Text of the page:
US Supreme Court: “Wholly Groundless” Doctrine Abolished
Arbitration and how to interpret arbitration agreements continues to be breaking legal news. The US Supreme Court just handed down a unanimous 9-0 decision in Henry Schein Inc. v. Archer & White Sales, Inc., Case No. No. 17-1272 , 586 U.S. __ (2019) holding that:
- Courts are required to respect the parties’ intent if the arbitration clause/agreement gives the arbitrators the right to decide the question of arbitration (that is, the question of arbitrability)
- The intent to give the question of arbitrability to the arbitrators must be “clear and unmistakable”
- If the question of arbitrability is clearly and unmistakably given to the arbitrators, even a “wholly groundless” challenge to arbitration must be given to the arbitrators for resolution
Henry Schein Inc. is yet another case strengthening the use of arbitration as an alternative to the more traditional resolution of legal disputes in the US courts system.
Archer & White Sales, Inc. is in the business of distributing dental equipment. Archer & White signed an agreement with a company called Pelton and Crane (“P&C”) to sell and distribute certain P&C equipment. The agreement contained this arbitration clause:
“Disputes. This Agreement shall be governed by the laws of the State of North Carolina. Any dispute arising under or related to this Agreement (except for actions seeking injunctive relief [and certain other claims]) shall be resolved by binding arbitration in accordance with the arbitration rules of the American Arbitration Association.”
The relationship between Archer & White and P&C eventually soured and litigation was begun. Henry Schein, Inc. (“Schein”) became the corporate successor-in-interest to P&C and, thus, is named in the case caption. The main claim made by Archer & White was based on anti-trust law and Archer & White sought both money damages and injunctive relief.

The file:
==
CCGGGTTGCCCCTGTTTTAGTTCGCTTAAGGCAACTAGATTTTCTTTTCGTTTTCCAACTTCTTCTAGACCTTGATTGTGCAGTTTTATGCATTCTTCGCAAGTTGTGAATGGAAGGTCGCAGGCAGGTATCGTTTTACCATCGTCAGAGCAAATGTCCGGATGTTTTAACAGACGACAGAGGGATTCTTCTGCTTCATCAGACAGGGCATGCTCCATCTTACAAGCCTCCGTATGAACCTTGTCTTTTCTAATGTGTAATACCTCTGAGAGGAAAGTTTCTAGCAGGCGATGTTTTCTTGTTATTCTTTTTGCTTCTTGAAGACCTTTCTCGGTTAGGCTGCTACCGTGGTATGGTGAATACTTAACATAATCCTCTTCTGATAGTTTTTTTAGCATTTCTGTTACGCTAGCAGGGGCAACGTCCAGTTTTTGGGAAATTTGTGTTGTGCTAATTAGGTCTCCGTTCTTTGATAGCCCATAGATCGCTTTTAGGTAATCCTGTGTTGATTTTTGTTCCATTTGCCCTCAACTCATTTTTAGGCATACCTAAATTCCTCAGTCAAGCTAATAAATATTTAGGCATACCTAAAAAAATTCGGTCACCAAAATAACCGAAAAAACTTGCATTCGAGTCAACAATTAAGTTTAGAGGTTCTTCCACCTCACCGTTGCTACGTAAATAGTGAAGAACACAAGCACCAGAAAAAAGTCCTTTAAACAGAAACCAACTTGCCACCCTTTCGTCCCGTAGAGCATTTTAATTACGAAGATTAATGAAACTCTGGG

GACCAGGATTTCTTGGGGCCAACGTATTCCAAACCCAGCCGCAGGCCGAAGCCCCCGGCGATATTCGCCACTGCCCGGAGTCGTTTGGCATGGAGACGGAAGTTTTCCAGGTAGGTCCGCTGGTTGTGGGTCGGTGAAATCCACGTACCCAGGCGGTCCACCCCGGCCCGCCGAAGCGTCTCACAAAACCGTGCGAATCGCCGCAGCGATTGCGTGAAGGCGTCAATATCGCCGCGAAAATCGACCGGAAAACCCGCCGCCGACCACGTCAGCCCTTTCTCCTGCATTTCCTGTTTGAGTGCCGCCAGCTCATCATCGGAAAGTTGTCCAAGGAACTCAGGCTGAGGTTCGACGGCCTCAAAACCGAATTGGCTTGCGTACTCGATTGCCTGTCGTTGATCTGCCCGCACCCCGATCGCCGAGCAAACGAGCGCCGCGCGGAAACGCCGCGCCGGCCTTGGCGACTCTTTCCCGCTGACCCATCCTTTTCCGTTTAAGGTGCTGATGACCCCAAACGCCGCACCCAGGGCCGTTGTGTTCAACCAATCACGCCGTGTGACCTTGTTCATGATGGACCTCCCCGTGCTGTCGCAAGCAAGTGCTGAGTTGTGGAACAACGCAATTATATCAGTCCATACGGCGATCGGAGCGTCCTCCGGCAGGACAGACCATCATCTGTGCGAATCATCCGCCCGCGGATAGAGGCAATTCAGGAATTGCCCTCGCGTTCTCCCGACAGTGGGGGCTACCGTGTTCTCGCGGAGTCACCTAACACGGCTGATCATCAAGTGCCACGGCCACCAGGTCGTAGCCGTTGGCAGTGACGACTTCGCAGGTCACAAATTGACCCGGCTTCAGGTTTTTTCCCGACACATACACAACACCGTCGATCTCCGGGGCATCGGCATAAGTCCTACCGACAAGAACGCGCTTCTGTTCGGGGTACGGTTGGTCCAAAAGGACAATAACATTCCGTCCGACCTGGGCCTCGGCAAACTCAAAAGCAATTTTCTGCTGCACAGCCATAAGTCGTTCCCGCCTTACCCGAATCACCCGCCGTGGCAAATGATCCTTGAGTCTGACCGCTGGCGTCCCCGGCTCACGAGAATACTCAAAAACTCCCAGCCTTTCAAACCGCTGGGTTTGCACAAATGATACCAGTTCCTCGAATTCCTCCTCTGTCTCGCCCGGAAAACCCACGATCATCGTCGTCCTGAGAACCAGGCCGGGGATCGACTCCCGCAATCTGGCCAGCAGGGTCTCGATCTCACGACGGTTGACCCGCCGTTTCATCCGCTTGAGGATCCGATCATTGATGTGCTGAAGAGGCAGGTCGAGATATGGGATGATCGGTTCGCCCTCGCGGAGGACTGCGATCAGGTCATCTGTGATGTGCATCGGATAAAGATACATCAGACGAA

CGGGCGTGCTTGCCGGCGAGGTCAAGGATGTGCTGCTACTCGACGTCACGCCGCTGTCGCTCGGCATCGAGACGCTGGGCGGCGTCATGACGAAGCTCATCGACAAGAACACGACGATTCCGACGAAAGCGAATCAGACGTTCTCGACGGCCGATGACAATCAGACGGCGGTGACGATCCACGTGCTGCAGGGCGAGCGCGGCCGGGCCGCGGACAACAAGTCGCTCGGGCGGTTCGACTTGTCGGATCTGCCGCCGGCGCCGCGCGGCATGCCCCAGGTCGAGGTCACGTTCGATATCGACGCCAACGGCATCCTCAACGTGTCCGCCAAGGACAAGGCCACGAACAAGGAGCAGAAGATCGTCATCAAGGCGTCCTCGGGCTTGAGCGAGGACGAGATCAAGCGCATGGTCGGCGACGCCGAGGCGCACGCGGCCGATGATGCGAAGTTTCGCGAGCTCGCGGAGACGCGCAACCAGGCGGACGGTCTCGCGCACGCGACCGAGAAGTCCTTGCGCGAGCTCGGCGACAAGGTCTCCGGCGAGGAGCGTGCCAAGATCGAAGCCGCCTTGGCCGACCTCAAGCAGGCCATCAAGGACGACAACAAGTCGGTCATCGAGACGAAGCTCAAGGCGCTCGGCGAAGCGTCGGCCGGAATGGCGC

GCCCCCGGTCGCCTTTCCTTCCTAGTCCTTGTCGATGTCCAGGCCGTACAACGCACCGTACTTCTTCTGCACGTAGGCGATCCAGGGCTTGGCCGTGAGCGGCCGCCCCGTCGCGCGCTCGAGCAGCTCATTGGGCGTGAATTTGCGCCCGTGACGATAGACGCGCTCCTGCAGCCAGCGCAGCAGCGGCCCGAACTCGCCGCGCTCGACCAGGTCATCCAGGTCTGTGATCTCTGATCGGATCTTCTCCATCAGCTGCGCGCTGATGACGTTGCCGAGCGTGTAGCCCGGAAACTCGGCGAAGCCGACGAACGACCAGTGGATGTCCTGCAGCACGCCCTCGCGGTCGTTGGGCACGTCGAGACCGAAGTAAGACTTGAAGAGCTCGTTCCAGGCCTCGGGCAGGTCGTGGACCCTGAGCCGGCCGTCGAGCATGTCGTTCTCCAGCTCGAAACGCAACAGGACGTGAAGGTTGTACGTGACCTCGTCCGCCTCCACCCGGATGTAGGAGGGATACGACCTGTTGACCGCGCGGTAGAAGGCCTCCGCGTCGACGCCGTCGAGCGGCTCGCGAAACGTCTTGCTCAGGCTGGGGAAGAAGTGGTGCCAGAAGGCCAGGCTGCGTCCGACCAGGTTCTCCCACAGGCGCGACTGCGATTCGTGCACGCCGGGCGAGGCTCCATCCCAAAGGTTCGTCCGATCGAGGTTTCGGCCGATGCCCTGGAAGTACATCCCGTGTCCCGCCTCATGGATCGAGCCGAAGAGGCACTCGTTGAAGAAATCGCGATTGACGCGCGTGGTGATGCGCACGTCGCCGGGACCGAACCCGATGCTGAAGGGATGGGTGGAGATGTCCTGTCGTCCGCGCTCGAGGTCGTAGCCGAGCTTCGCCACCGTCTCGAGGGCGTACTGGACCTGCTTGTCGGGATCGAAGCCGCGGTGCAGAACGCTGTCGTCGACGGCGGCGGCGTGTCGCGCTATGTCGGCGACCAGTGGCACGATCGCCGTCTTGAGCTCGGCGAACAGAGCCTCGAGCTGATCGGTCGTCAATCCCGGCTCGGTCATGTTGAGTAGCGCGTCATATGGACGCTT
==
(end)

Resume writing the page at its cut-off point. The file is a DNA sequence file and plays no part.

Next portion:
At the trial level, Schein sought to compel arbitration. Archer & White resisted claiming that, by the plain language of the agreement quoted above, its request for injunctive relief took the case out of the ambit of the arbitration clause. Schein countered by arguing that even the question of whether the case was arbitrable had to be sent to arbitration.
The US federal trial court agreed with Archer & White. The trial court held that Schein’s position was “wholly groundless” since the agreement to arbitration clearly excluded causes of action that sought injunctive relief. According to some federal caselaw, a “wholly groundless” argument in favor of arbitration can be decided by the federal courts even if the question of arbitrability is given to the arbitrators. There is, of course, a certain logic to the trial court’s opinion. Why have the extra step of sending the case to arbitration only to have the arbitrators decide the obvious question that the case is not supposed to be resolved by arbitration?
In any event, the trial court refused to send the case to arbitration and this was affirmed by the relevant Court of Appeals. However, the US Supreme Court reversed and sent the case back to the lower courts to decide whether the parties really intended — by clear and unmistakable language — that the issue of arbitrability be resolved by the arbitrators. In so doing, the US Supreme Court abolished the “wholly groundless” doctrine. The court held that the “wholly groundless” exception was inconsistent with the Federal Arbitration Act which requires that courts interpret the arbitration provisions as written.
Corporate lawyers may want to consider adding “wholly groundless” language to arbitration provisions, if desired, particularly where there are carve-outs and issues/legal matters excluded from arbitrability. An example might be a statement like this: “The Arbitrator shall decide questions of arbitrability unless the argument in favor of arbitrability is wholly groundless, in which case a court of competent jurisdiction shall resolve the question of arbitrability.”